Harley Davidson and the Value Curve
Having always had a passion for freedom on the road, and being an admirer of Harley and Davidson, I thought there are few topics that could so elaborately explain the innovative cycle within the framework of the value curve as well as the Harley Davidson story.
Having recently arrived home in South Africa and been away for nearly 2 years away, I have really missed some of my conveniences, one of these being my own personal motorbike. Lets just say, its not a Harley Davidson but it does have features I rather do enjoy:
– decent power
– low’ish fuel consumption
– reliable brand and build quality
– reasonable on-road and off-road ability (reasonable)
The one feature I rather do dislike though is its ride height, which puts me on my tip toes at the traffic lights! At 5’10 I am not exactly short but this feature does unfortunately make the bike a less comfortable experience at times. Later on I will explain a little more how product-customer preferences help shape a product’s Value Curve or Wave..
But first some history………..
In 1903, Harley and Arthur Davidson built the first motor. It was a dream concept Harley had blueprinted when he was only 21 about 2 years earlier. It features a 3-1/8-inch bore and a 3-1/2-inch stroke yielding a capacity of 7 cubic inches (116cm3). They completed building the bike with the help of Walter Davidson but realized the motor had insufficient power. Soon however thereafter they made a much more powerful motor at 24.7 cubic inches (405cm3) with the assistance of Ole Evinrude (better known as the inventor of the outboard motor). It was designed for motorcycle racing and as luck would have it, had them placing fourth in their first race.
By 1905, they were placing the first magazine in the Automobile and Cycle Journal offering engines to the do-it-yourself trade. And so that year, the legend was born with their first dealer selling all of 3 full motorbikes!! Ok, ok they were getting there..
The year after, the brothers built their first factory and scaled the production to 50 motorbikes. The company had grown to have six employees. It produces its first catalog, and coins the nickname “Silent Gray Fellows.” It’s a reference to the fact that the bikes were painted dove gray, and that they were quietly reliable. (Evidently, the company’s founders were unaware that loud pipes save lives.) By the 1907, Harley had already innovated his motor design further and built the first 45 degree V twin motor generating double the power (not shown in the picture above but more clearly seen in the one below).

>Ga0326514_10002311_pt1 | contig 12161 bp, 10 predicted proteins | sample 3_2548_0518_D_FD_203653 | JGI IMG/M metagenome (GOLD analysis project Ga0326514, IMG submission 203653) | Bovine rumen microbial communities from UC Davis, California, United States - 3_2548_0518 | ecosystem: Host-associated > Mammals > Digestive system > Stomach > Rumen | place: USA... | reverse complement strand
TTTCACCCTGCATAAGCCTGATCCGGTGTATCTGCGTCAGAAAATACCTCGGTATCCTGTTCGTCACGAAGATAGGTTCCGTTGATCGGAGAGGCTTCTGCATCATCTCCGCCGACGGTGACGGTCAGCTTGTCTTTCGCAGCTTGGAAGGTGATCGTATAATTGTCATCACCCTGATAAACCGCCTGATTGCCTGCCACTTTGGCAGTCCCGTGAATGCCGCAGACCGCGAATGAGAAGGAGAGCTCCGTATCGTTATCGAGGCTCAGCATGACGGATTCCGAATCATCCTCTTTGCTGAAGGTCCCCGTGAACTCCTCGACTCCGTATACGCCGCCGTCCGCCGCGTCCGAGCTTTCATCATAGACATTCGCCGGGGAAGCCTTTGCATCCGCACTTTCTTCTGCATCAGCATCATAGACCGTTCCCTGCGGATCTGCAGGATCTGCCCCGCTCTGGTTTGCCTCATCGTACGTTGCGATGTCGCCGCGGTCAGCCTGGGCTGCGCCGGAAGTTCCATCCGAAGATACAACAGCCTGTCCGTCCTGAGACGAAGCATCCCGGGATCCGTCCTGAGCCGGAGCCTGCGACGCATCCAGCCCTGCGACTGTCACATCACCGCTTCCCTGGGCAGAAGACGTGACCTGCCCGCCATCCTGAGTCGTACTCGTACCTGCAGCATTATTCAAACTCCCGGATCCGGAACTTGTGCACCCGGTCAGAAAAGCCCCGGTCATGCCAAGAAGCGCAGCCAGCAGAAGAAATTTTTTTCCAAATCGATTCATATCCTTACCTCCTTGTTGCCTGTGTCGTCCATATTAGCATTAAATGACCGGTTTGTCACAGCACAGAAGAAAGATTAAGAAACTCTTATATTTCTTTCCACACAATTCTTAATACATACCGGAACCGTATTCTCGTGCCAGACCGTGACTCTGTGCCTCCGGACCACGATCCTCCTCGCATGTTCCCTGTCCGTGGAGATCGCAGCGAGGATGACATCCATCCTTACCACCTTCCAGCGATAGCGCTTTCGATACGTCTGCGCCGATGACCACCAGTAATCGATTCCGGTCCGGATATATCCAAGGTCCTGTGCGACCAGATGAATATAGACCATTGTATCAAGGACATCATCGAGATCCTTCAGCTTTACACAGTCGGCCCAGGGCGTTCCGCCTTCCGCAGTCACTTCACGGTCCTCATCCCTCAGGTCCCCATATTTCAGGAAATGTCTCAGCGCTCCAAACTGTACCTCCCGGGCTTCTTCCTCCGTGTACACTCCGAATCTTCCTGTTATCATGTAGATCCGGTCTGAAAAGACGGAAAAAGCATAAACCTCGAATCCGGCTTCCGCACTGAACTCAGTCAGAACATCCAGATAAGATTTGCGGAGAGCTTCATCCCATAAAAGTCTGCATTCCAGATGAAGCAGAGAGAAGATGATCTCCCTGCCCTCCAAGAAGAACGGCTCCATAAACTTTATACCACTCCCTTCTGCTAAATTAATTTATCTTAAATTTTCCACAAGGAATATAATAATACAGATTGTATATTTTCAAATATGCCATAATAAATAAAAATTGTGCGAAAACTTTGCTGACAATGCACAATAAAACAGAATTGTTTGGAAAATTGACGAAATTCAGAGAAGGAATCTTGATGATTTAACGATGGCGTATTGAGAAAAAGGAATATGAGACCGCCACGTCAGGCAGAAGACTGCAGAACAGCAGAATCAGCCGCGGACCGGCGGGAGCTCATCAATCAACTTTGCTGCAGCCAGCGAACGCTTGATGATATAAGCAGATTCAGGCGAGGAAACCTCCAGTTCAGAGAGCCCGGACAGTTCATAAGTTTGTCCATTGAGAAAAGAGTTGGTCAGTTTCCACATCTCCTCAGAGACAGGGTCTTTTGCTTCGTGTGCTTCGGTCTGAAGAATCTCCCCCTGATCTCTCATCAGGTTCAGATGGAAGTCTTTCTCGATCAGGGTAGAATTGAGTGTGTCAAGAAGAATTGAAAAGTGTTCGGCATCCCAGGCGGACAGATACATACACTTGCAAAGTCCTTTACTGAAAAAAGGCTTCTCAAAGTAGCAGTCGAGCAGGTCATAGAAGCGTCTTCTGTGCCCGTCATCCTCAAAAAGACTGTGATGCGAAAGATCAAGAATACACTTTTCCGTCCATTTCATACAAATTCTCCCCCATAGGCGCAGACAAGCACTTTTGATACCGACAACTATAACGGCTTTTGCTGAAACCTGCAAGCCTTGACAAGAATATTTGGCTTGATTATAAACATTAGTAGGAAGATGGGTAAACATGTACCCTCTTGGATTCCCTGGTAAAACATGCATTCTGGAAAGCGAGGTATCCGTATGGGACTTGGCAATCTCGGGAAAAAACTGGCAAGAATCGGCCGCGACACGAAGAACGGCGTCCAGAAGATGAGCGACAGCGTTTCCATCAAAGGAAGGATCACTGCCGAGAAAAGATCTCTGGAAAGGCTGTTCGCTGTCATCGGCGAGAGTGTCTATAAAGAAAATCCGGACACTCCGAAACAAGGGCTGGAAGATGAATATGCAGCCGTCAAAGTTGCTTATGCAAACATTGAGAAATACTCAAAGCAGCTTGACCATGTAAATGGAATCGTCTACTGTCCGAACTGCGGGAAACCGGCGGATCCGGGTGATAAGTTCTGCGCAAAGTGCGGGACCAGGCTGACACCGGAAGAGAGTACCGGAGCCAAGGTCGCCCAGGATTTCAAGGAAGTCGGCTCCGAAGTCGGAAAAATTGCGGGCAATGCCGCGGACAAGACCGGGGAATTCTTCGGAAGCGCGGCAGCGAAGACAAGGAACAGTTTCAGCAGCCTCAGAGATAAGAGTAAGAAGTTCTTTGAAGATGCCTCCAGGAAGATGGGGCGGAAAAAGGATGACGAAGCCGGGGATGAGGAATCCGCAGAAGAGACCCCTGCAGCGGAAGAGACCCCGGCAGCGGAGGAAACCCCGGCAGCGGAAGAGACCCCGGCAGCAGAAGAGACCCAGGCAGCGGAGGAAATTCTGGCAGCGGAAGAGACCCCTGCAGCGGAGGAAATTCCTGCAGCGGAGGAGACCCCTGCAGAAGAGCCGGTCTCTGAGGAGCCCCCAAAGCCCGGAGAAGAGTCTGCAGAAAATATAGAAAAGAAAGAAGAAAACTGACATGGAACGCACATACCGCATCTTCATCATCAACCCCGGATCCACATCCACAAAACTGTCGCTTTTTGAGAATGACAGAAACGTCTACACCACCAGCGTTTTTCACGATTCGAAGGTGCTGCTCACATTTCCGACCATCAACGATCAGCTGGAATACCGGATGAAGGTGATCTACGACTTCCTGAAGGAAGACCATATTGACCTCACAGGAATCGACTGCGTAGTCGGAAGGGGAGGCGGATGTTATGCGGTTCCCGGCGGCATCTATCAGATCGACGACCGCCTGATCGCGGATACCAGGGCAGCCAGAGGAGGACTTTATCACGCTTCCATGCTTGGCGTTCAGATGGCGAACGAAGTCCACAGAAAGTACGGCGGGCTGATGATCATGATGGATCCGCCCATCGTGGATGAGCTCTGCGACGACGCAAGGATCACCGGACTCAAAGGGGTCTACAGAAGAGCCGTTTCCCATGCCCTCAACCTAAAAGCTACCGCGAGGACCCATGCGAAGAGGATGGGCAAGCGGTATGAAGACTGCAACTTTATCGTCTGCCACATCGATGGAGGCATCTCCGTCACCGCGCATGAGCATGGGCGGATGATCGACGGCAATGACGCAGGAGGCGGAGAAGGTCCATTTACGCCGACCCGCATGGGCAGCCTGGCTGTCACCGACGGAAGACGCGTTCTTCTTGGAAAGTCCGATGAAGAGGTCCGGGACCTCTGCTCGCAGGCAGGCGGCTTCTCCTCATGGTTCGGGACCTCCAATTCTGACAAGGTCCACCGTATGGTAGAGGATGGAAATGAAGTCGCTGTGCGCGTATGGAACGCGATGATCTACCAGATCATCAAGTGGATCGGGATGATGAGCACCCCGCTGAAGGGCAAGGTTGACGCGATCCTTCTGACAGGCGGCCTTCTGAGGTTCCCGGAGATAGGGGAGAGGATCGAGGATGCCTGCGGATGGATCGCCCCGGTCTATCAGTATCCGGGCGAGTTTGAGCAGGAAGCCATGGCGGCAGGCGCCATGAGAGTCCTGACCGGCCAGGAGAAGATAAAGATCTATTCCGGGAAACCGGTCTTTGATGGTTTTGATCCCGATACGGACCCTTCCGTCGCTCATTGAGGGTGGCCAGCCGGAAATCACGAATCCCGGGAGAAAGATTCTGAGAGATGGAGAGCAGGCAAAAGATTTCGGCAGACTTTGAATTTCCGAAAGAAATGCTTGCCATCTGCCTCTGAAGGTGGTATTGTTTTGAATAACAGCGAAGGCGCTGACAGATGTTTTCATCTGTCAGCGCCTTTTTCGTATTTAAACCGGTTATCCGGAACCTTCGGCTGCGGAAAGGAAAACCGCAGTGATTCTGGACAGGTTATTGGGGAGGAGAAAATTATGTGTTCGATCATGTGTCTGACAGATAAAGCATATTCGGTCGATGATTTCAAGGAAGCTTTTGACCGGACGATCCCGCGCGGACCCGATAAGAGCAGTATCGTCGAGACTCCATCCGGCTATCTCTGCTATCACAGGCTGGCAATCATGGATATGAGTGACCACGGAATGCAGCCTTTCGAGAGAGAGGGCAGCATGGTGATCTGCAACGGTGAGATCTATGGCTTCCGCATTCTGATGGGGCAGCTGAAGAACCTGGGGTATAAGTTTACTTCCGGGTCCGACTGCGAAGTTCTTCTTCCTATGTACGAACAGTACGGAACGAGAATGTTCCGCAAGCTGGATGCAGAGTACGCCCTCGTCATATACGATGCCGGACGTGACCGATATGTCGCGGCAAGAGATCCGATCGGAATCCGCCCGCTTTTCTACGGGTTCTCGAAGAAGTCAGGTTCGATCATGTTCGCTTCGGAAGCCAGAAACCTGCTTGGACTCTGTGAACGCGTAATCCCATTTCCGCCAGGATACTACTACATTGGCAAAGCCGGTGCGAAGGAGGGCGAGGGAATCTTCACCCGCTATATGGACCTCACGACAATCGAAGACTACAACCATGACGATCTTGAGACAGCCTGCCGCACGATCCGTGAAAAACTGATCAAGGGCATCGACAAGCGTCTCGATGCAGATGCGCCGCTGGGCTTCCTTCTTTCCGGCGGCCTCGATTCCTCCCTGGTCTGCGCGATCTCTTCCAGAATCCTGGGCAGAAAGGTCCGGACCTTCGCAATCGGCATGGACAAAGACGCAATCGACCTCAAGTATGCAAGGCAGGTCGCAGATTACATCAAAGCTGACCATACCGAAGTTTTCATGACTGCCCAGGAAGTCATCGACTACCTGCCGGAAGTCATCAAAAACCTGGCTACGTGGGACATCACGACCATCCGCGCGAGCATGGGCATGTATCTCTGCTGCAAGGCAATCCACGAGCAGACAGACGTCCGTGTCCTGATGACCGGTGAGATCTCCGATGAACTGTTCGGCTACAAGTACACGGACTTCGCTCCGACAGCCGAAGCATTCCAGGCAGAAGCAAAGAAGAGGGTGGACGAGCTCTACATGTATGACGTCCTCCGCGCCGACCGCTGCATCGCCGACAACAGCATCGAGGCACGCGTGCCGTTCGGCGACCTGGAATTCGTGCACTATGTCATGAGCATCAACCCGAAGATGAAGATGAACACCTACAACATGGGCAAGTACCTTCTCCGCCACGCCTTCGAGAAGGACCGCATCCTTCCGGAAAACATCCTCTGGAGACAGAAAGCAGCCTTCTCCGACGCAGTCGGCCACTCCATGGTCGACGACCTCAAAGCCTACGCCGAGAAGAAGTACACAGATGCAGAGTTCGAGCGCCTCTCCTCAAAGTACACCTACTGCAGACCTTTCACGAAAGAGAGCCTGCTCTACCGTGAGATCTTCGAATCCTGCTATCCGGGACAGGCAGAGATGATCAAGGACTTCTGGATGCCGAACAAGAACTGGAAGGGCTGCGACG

During these days, one must remember, the motorbikes still resembled bicycles and fit into the then technological paradigm of bicycles with motors. There were definite conveniences with the bike being lighter than many of today’s bikes but had none the safety features today like dual brakes, speed indicator and lights to help you in the dark!
By 1914, Harley Davidson was producing 16000 machines and starting to pull ahead of its major competitor, Indian.
The World War also helped with the US army taking delivery of 20000 motorbikes. By 1920, Harley Davidson was the largest manufacturer in the world with dealers in 67 countries.
From there, the company grew and declined numerous time to become the well known brand we know today. Of particular interest to Harley’s strategy was to always provide good support for all its parts and components. Especially in the World War’s where Harley volunteered to train support personnel so as to ensure further brand loyalty.
And so a legend was born with a motor bike not just focus
ed on a product, but on mechanic support, social support and a network of bikers all over the world. The company also understood that to their customers, freedom of choice was very important and probably explains why the brand is so ingrained into America’s culture.
Building a brand is subject to the values it provides to its customers. Can we be more scientific about these values?
Well perhaps, taking some of the concepts of blue ocean methodology, understanding the value curve for your customers and their contexts, one can look at our customers in new ways. Figuring out the their root motivations and concerns. Below I have compiled a value analysis of GS650 and a Harley Davidson.
Although my ratings above are rather subjective, some interesting insights can arise. For example both the Harley and GS650 rate rather badly on on fuel consumption, cost efficiency and maintenance. Other areas these bikes actually exceed the requirements of in city driving. Of course parameters like speed could be argued in some cities due to the need to use freeways by some customers. But what such an analysis can do is to analyse your customer values curves, aggregate them and help or assist a business provide value where competitors may have missed the proverbial boat. Anyway, some food for thought! I think I need to go for a ride.
September 23, 2016